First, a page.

When we arrived at the “dharamsala” or travelers resting place, we weren’t sure of the program. turns out there is no program. Find an empty bed. throw your stuff on it. it’s now yours.  There we met the lovely Ashton from Texas & her beau, Matt. Ashston, says with a slight texan drawl, “we heard there’s bed bugs. bad bed bugs. we saw a girl yesterday & she looked like she had the pox.” super. I have made it 9 months without bed bugs. dammit. The 4 of us decided to sleep outside. There were only about a million other people, but for foreigners it was a no no. “you have too many valuables” the sikh responsible for us, kept saying, clearly distressed that we were not staying in our foreigner bunker. so we moved. to a buggy & hot & noisy alcove. our sikh was satisfied. we, however, were not. we surrendered. back to the bunker. 4 of us in a small cell. then in came to german boys to sleep on the floor. make that 6 of us in a cell. Now the sikh was delighted. all foreigners present & accounted for.   It was a bit rough, and not the most comfortable sleeps, but well worth the experience. ( and i escaped with nary a bed bug bite)

our lovely room where the 6 of us slept... at least it has high ceilings

Anytime of day you can help do some prep work for the kitchen: peel & chop potatoes, cucumbers, garlic, etc. we opted for garlic detail. We sat on the floor while a  beautiful  lady in a sari prattled on to me in Hindi. When i said i didn’t speak Hindi, she just laughed & kept right on talking. Can you imagine that happening in the states? first, everyone would have to have a food handlers license, and we sure as hell would not have been able to peel garlic on the floor, and everyone would have to be over 18….   good lord, the list of requirements would be endless.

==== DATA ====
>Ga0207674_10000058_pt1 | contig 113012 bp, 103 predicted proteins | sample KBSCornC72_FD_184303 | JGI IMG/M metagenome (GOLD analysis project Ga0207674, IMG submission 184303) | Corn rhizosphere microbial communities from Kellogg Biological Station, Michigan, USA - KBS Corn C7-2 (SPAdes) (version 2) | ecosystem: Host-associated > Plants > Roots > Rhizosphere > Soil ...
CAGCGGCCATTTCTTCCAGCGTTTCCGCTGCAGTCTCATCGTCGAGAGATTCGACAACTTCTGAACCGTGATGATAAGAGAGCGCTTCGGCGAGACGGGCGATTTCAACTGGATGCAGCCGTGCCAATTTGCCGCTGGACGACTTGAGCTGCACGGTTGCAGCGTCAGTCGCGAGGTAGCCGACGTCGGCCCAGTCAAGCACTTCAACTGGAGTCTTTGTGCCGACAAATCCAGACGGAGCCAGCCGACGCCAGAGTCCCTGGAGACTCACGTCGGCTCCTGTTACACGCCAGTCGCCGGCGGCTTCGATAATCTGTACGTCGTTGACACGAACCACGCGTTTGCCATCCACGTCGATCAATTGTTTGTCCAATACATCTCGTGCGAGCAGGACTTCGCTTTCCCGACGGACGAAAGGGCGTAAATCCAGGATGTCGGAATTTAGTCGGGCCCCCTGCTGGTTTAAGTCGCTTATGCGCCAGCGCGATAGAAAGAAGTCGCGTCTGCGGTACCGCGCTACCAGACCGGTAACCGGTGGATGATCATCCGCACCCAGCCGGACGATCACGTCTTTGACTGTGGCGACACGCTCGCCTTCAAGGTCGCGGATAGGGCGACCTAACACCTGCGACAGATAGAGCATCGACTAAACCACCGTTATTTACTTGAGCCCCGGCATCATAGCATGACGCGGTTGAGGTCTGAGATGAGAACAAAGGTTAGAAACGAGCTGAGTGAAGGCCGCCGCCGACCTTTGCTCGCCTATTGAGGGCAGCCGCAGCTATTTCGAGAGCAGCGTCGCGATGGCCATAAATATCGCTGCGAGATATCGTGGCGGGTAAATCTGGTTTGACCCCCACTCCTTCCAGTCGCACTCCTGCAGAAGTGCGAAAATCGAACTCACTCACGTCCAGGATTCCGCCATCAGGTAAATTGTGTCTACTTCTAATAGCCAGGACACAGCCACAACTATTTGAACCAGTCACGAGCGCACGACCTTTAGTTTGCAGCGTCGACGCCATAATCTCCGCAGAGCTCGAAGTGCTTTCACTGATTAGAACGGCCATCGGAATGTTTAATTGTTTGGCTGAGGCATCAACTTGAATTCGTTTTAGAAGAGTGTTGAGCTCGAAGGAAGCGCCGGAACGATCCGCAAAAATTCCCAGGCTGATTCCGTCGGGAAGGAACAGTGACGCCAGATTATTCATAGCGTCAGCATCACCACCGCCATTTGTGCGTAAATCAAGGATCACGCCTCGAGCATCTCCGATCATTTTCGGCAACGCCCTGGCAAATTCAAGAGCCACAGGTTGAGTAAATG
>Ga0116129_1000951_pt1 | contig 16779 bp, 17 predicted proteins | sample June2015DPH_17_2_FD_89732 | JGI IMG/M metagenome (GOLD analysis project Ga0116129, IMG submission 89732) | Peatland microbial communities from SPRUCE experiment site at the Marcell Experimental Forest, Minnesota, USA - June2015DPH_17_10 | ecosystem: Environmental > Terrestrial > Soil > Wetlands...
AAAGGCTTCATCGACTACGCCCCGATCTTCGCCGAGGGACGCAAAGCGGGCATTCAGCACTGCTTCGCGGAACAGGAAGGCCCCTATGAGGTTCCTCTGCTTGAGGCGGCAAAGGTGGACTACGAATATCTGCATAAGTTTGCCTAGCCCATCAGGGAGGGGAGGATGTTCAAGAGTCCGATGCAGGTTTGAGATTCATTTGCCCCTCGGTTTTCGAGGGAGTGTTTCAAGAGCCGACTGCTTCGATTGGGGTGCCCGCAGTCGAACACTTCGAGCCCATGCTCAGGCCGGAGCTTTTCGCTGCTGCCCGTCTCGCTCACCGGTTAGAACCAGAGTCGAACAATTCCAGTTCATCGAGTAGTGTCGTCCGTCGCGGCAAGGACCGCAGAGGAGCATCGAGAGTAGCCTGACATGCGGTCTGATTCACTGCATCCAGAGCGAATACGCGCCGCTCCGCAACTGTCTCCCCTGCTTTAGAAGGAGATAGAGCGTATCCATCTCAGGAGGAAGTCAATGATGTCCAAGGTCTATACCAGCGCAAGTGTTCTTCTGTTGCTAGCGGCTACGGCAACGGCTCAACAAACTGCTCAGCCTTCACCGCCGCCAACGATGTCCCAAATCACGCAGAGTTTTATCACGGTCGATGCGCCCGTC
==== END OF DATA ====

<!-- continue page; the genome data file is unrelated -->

The dining halls are massive & we all sat on the floor in rows with our metal plates in front of us while men came by with buckets of dal mahkani, coconut rice pudding, pumpkin squash puree/curry, sambar, curd & as many chipatis as you need to scoop it all up. very satisfying but no lingering.

In the evening we watched the sun set over the magnificent golden temple, which has been plundered, bombed & rebuilt have a dozen times at least. It is one of the most spectacular places I have ever seen.

One other “not to be missed” adventure in Amritsar is to visit the border ceremony between India & Pakistan. It is a total spectacle. There are grandstands & people cheer & wave flags. The Indians go nuts. The pakistanis…. are subdued. It’s all pride & ego & it is a lot of fun.

The indian side

The pakistani side

ok, so we left for our 2 legged train slog, 12 hours one leg & 9 hours the other. we had confirmed tickets on the first portion but were waitlisted for the second. No problem we thought. well, when we arrived in Delhi (and we all know how I feel about DELHI)  at 430 am with no seats, we were a  bit deflated. What were we going to do in delhi? But, wendy managed to finagle chair seats for the remainder of the trip. Pushkar at last!  Our hotel was charming as was Pushkar, or so I was told. I spent 2 days in bed with a nasty bought of bronchitis. Then we had a whirlwind stopover in Udaipur and now, now we  are in Mumbai, this crazy wonderful city by the sea.


About Miss Q

I am a travel obsessed foodie, with an inexplicable love of clamato, elvis costello & the unknown
This entry was posted in India. Bookmark the permalink.

3 Responses to Whirlwind tour of North India or, “If it’s Tuesday this must be Amritsar”

  1. Jodi says:

    I remember you showing me a picture online of the Golden Temple and saying you would be going there. Sooooo cool that it is now a reality! I love your blog!!! Hi to Wendy, you two girls stay out of trouble now… 😉 Jodi

  2. Kirsten says:

    I really enjoyed this entry, makes me wish I was there, but with two very experienced travellers like you and Wendy of course. Take care of my sis 🙂

  3. Vicki says:

    Beautiful pictures, amazing stories! I’m enjoying it all! I can’t help but think how you will forever be changed after this trip. What will you do when it is all over? How does one ‘come back’ from such a journey? I can’t wait for the next update! Keep them coming! so inspiring!